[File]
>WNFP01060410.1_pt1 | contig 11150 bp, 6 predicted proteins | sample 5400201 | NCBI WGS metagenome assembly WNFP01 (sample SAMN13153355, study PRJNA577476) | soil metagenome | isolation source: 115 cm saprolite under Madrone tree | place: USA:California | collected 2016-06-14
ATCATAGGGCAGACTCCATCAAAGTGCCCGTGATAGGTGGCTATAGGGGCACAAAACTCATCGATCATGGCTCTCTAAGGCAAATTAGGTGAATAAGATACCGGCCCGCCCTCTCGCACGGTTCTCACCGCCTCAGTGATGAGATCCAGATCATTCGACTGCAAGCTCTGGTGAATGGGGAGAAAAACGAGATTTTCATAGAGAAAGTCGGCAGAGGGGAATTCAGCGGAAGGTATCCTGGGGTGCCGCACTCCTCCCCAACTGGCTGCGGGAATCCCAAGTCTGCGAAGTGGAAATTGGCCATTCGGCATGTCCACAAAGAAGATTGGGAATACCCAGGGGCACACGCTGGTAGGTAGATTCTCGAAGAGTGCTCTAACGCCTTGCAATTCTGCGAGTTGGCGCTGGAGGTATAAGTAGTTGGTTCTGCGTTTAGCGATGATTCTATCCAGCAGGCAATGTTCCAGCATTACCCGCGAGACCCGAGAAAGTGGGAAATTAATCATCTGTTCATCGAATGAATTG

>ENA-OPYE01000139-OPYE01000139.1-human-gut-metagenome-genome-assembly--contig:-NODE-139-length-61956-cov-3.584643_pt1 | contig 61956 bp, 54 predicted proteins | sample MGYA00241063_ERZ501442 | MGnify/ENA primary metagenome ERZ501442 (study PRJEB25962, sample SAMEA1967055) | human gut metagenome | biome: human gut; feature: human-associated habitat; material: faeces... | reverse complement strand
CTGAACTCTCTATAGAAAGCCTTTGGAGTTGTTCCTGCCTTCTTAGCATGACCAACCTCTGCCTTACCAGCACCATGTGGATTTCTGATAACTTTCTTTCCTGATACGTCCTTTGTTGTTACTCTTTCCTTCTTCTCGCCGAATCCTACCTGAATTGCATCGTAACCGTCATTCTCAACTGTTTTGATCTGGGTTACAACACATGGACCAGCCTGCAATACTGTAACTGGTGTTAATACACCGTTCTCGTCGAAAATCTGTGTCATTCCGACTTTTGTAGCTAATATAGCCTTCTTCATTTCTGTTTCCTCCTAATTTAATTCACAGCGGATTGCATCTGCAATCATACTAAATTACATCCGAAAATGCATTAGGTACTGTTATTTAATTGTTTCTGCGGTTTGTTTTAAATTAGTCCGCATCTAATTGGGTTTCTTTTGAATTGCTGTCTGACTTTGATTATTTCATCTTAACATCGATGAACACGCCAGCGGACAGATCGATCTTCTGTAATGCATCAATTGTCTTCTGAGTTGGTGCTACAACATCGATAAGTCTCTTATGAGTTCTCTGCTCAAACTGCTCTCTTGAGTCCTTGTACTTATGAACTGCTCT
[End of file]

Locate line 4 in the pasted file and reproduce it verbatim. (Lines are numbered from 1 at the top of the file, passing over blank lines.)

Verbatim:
CTGAACTCTCTATAGAAAGCCTTTGGAGTTGTTCCTGCCTTCTTAGCATGACCAACCTCTGCCTTACCAGCACCATGTGGATTTCTGATAACTTTCTTTCCTGATACGTCCTTTGTTGTTACTCTTTCCTTCTTCTCGCCGAATCCTACCTGAATTGCATCGTAACCGTCATTCTCAACTGTTTTGATCTGGGTTACAACACATGGACCAGCCTGCAATACTGTAACTGGTGTTAATACACCGTTCTCGTCGAAAATCTGTGTCATTCCGACTTTTGTAGCTAATATAGCCTTCTTCATTTCTGTTTCCTCCTAATTTAATTCACAGCGGATTGCATCTGCAATCATACTAAATTACATCCGAAAATGCATTAGGTACTGTTATTTAATTGTTTCTGCGGTTTGTTTTAAATTAGTCCGCATCTAATTGGGTTTCTTTTGAATTGCTGTCTGACTTTGATTATTTCATCTTAACATCGATGAACACGCCAGCGGACAGATCGATCTTCTGTAATGCATCAATTGTCTTCTGAGTTGGTGCTACAACATCGATAAGTCTCTTATGAGTTCTCTGCTCAAACTGCTCTCTTGAGTCCTTGTACTTATGAACTGCTCT